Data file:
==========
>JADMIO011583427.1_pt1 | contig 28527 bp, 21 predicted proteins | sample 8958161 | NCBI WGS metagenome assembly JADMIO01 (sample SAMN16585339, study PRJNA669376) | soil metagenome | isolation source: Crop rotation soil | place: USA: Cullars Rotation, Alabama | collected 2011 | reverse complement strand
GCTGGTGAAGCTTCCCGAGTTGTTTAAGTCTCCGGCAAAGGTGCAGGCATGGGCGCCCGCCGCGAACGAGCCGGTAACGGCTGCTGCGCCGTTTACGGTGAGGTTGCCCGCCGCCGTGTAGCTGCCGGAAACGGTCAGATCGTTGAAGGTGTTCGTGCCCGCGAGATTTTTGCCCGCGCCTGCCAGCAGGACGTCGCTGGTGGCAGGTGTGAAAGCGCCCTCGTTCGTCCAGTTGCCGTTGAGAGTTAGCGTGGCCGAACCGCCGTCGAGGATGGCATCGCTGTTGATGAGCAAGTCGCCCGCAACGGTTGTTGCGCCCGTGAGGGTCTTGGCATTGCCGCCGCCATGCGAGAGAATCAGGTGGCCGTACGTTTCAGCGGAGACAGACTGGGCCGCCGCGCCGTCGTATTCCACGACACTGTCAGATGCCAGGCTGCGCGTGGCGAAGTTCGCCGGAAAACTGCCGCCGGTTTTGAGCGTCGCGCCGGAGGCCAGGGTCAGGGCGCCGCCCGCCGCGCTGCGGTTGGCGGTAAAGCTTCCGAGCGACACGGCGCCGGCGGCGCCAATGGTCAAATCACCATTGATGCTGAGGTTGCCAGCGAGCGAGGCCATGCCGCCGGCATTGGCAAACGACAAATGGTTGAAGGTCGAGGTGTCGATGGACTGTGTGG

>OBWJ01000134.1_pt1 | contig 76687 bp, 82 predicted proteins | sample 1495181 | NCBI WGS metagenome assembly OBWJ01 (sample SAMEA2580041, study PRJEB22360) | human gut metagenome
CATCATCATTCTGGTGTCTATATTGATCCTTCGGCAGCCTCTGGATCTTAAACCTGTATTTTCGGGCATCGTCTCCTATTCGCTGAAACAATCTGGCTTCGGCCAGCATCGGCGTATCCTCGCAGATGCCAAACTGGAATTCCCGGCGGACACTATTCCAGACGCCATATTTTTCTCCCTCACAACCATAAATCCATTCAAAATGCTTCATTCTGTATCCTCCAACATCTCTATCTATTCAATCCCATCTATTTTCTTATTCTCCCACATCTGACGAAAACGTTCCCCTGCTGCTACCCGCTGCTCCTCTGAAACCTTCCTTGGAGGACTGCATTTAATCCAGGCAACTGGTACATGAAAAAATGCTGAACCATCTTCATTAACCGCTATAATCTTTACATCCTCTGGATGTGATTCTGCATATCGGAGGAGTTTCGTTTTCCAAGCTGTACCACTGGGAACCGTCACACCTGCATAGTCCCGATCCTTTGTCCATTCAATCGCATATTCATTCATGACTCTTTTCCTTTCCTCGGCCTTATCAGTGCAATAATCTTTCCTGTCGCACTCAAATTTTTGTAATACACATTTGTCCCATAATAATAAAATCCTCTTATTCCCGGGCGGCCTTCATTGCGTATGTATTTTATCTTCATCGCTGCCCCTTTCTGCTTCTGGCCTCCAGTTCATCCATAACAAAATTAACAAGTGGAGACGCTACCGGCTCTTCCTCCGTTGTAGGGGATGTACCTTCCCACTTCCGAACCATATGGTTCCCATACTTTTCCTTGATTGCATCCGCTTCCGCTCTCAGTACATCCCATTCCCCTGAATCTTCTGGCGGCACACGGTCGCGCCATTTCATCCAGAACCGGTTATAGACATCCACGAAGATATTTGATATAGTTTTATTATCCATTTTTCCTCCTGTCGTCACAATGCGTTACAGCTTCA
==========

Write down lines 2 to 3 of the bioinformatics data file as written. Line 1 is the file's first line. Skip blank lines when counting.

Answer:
GCTGGTGAAGCTTCCCGAGTTGTTTAAGTCTCCGGCAAAGGTGCAGGCATGGGCGCCCGCCGCGAACGAGCCGGTAACGGCTGCTGCGCCGTTTACGGTGAGGTTGCCCGCCGCCGTGTAGCTGCCGGAAACGGTCAGATCGTTGAAGGTGTTCGTGCCCGCGAGATTTTTGCCCGCGCCTGCCAGCAGGACGTCGCTGGTGGCAGGTGTGAAAGCGCCCTCGTTCGTCCAGTTGCCGTTGAGAGTTAGCGTGGCCGAACCGCCGTCGAGGATGGCATCGCTGTTGATGAGCAAGTCGCCCGCAACGGTTGTTGCGCCCGTGAGGGTCTTGGCATTGCCGCCGCCATGCGAGAGAATCAGGTGGCCGTACGTTTCAGCGGAGACAGACTGGGCCGCCGCGCCGTCGTATTCCACGACACTGTCAGATGCCAGGCTGCGCGTGGCGAAGTTCGCCGGAAAACTGCCGCCGGTTTTGAGCGTCGCGCCGGAGGCCAGGGTCAGGGCGCCGCCCGCCGCGCTGCGGTTGGCGGTAAAGCTTCCGAGCGACACGGCGCCGGCGGCGCCAATGGTCAAATCACCATTGATGCTGAGGTTGCCAGCGAGCGAGGCCATGCCGCCGGCATTGGCAAACGACAAATGGTTGAAGGTCGAGGTGTCGATGGACTGTGTGG

>OBWJ01000134.1_pt1 | contig 76687 bp, 82 predicted proteins | sample 1495181 | NCBI WGS metagenome assembly OBWJ01 (sample SAMEA2580041, study PRJEB22360) | human gut metagenome